Speaking to the Turkish daily Milliyet, Mrs Nadir was quoted as saying: “I now struggle to recognise my husband. It has been a great heartbreak and a lesson in life for me.”
She went on: “Actually, I did not make this decision (divorcing) myself. I endured all manner of pressure and torture to do it but I did not do so because of my belief in marriage. We had promised to stay with each other in good days and bad.
“But forgetting even the unkept promises, I began to encounter evidence that showed how I was being used every day.
“Before we went to London, Asil bey had asked me to open bank accounts in my name because he was bankrupt, but I later discovered many payments and transfers had been made outside my knowledge using my name.
“These were all presented as evidence in court in England despite me knowing nothing about it. In short, games were played over me. I have only just begun to learn about them and I find it difficult to believe my husband was unaware of this.”
Mrs Nadir went on to tell Milliyet that her confidence had been shaken and that she felt she no longer knew her husband.
HONOUR OF A WIFE
“The Asil I knew had high values, had a conscience and stood by his word. I had loved him first for his humanity, then as a husband. If only he had not allowed others to destroy the honour of his wife for the sake of financial gain.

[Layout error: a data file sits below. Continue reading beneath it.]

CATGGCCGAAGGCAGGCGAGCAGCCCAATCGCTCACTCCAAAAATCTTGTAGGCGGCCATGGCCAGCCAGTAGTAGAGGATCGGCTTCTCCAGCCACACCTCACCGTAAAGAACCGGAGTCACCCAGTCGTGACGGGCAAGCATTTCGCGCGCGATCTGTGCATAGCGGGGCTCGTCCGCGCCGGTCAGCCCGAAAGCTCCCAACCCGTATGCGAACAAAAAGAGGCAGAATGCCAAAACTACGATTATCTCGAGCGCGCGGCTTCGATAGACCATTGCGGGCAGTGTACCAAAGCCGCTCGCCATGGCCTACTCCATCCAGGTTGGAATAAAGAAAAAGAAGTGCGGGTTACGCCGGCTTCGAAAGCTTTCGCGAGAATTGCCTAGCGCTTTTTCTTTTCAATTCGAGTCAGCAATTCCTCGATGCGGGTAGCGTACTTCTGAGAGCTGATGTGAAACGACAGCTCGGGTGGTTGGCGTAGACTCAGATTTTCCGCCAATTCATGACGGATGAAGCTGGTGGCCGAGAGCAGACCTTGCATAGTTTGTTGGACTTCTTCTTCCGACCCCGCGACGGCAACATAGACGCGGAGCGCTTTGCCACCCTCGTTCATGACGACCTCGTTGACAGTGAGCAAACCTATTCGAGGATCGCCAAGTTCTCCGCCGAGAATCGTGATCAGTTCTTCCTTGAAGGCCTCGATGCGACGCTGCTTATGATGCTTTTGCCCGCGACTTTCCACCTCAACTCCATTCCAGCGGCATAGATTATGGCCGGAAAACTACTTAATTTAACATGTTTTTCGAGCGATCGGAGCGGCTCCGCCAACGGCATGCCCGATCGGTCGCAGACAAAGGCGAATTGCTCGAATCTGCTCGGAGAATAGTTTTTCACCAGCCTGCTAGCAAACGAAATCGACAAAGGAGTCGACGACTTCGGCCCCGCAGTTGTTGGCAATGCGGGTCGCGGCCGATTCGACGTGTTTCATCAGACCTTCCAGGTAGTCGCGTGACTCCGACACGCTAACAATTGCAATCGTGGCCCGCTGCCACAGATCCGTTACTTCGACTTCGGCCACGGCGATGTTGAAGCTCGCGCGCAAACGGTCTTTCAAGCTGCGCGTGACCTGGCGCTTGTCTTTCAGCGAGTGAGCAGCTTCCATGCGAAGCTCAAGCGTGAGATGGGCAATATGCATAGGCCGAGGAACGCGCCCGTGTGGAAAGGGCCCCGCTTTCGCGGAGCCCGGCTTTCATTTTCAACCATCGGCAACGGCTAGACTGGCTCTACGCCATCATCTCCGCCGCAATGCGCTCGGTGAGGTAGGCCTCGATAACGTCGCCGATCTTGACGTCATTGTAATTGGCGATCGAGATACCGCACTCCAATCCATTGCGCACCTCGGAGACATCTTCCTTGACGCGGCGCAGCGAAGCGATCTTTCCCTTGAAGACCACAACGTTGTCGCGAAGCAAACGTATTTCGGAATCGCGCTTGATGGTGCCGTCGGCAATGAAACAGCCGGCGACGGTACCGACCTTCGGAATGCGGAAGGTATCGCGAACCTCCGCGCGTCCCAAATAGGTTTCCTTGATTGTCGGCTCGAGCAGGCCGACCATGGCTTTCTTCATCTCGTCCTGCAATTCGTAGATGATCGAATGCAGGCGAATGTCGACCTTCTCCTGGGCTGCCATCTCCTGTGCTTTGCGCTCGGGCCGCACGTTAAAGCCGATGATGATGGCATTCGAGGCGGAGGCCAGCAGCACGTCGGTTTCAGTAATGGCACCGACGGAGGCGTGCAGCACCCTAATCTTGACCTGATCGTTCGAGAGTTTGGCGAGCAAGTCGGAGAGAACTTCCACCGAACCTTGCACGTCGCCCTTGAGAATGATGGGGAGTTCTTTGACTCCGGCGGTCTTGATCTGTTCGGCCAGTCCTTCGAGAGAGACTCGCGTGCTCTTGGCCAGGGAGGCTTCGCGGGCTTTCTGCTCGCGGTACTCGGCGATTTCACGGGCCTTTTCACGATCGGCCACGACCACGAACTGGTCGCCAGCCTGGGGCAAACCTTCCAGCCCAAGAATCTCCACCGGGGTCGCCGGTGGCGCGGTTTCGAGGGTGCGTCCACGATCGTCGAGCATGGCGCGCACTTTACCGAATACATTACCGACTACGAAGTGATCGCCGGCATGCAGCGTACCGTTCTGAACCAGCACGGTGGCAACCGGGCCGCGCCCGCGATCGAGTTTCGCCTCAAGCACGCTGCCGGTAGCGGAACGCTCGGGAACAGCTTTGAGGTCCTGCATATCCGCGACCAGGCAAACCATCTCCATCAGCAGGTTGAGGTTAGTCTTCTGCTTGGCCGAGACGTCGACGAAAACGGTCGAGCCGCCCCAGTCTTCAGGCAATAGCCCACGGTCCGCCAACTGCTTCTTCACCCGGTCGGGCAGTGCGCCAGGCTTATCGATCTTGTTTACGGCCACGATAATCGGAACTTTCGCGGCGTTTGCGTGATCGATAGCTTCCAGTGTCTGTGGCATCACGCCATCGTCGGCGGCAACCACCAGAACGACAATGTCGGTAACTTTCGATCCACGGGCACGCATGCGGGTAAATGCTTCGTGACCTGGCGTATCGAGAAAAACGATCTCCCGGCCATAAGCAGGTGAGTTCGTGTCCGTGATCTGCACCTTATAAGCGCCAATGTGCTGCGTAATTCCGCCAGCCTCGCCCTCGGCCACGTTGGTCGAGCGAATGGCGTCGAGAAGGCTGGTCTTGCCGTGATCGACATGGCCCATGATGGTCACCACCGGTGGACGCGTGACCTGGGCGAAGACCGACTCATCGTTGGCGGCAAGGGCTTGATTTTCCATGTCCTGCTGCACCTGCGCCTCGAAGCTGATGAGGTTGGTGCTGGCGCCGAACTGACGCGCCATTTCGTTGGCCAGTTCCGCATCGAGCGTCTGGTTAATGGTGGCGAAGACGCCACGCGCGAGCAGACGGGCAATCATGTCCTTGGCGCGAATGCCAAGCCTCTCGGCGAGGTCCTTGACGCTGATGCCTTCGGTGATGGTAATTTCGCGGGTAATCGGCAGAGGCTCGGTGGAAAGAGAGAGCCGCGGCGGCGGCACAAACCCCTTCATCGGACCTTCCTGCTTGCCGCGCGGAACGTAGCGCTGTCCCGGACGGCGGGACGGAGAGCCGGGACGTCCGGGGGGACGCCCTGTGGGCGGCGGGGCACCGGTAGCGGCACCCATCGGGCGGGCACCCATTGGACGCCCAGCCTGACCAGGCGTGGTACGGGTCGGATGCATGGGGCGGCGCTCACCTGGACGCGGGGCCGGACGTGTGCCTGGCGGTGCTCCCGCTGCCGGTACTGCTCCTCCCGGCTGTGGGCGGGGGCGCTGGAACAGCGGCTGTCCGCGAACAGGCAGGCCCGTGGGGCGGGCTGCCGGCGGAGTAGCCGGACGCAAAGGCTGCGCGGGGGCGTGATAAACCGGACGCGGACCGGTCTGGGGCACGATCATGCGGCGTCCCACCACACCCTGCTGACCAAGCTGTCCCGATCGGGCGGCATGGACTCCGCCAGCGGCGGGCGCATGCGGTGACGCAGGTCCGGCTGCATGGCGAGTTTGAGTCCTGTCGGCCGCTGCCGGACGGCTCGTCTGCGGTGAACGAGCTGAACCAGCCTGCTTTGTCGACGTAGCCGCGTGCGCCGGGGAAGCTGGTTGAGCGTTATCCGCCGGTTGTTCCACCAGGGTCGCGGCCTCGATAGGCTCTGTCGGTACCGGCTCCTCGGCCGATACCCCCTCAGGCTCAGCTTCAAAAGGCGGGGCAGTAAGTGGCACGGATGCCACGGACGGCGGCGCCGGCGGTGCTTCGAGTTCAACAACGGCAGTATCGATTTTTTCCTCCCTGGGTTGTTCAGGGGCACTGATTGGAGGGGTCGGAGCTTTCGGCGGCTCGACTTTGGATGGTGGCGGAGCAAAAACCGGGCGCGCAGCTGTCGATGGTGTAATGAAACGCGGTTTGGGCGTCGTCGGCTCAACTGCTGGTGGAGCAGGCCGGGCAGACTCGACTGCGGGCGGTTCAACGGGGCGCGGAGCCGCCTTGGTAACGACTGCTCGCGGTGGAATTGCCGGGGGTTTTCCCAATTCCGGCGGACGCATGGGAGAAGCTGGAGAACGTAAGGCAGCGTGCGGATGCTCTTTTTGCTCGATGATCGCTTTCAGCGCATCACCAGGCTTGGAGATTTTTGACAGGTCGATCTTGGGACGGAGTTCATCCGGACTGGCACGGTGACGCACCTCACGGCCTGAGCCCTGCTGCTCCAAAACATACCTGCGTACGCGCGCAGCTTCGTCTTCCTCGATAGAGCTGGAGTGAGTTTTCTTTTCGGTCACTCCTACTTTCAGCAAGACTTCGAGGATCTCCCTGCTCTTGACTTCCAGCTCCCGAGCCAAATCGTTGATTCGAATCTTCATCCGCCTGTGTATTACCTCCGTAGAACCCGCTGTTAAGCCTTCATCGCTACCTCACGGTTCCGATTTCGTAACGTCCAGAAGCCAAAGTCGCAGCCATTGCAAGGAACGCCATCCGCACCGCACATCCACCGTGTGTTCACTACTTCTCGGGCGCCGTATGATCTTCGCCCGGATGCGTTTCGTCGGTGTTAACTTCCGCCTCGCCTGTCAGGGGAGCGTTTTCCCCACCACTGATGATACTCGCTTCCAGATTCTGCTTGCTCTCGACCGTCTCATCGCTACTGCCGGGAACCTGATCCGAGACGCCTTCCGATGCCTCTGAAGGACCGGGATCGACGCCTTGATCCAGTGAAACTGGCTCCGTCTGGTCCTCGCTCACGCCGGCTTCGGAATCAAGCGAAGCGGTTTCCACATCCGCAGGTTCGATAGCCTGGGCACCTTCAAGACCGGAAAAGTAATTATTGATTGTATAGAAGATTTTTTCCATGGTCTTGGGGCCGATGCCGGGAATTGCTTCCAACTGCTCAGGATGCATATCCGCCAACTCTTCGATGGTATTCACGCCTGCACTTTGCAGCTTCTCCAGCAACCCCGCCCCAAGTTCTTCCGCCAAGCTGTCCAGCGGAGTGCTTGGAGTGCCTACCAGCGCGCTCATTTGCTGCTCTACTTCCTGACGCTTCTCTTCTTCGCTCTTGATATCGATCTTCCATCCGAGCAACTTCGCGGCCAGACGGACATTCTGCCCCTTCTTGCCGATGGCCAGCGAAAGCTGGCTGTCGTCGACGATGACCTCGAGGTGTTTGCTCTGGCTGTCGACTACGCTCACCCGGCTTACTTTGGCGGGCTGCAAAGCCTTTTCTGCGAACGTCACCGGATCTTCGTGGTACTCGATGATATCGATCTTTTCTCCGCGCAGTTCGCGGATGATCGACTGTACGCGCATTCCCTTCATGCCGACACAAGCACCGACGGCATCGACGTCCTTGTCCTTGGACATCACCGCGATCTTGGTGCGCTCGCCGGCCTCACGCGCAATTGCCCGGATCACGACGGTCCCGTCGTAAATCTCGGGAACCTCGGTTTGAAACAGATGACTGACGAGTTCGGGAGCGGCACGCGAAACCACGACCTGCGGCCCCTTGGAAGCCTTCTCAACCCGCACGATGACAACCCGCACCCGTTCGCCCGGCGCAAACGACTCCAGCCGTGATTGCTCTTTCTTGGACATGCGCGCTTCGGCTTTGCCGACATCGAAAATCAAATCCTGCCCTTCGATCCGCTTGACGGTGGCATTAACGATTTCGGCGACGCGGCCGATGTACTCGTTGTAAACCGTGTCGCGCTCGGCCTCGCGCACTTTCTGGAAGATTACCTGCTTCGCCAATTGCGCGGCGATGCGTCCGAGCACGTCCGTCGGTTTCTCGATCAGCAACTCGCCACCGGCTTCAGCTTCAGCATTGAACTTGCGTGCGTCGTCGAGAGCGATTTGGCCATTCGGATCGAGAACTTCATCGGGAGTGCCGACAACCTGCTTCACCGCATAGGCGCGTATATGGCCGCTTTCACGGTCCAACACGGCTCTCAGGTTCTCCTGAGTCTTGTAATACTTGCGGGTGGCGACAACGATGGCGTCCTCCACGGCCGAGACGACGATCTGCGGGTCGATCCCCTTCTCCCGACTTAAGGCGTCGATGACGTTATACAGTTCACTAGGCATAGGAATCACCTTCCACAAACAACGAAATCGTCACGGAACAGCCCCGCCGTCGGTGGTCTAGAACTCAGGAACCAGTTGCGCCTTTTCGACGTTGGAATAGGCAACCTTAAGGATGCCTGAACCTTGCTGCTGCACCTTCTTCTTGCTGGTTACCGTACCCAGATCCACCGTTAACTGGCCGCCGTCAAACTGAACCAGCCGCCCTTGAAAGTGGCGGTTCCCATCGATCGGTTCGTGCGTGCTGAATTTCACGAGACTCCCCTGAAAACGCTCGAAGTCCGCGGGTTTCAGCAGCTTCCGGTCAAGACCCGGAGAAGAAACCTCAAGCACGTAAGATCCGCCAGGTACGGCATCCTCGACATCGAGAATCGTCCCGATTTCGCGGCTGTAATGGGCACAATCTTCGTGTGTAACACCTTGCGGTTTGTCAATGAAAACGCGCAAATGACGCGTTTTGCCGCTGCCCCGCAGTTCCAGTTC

“It should not be forgotten that a woman’s honour is her husband’s honour. This has been a great heartbreak and life lesson for me. If only he could have demonstrated his business successes in his private life.”
But Mrs Nadir insisted he still saw her husband as a close friend.
“We were not comrades-in-arms but we were soulmates,” she told Milliyet. “There is a full nine years of togetherness here. He has had an effect – both good and bad – on my character today. It is my unending wish that all good things happen to him and I shall continue to pray for that.”
On her prospects for the future, Nur Nadir said she was looking forward to the New Year “with excitement” and that she was expecting “surprises” over the months to come.
GUILTY LAST YEAR
Asil Nadir is Turkish Cyprus’s most notorious convicted fraudster and is serving his sentence in Belmarsh prison, south London, where he spent many months in ill health in the hospital wing.
Turkey and Britain had been discussing the possibility of transferring Asil Nadir under the Council of Europe Convention for several months. It was reported in February that he had paid £5 million in compensation to defrauded investors in an attempt to remove “a major obstacle” to his hopes of transfer to Turkey.
Analysts had speculated his transfer could mean he is subsequently moved to his native North Cyprus, which has diplomatic relations with Turkey. The sentence there could then be converted to house arrest.
However, the prospect of a transfer to Turkey has diminished in more recent months.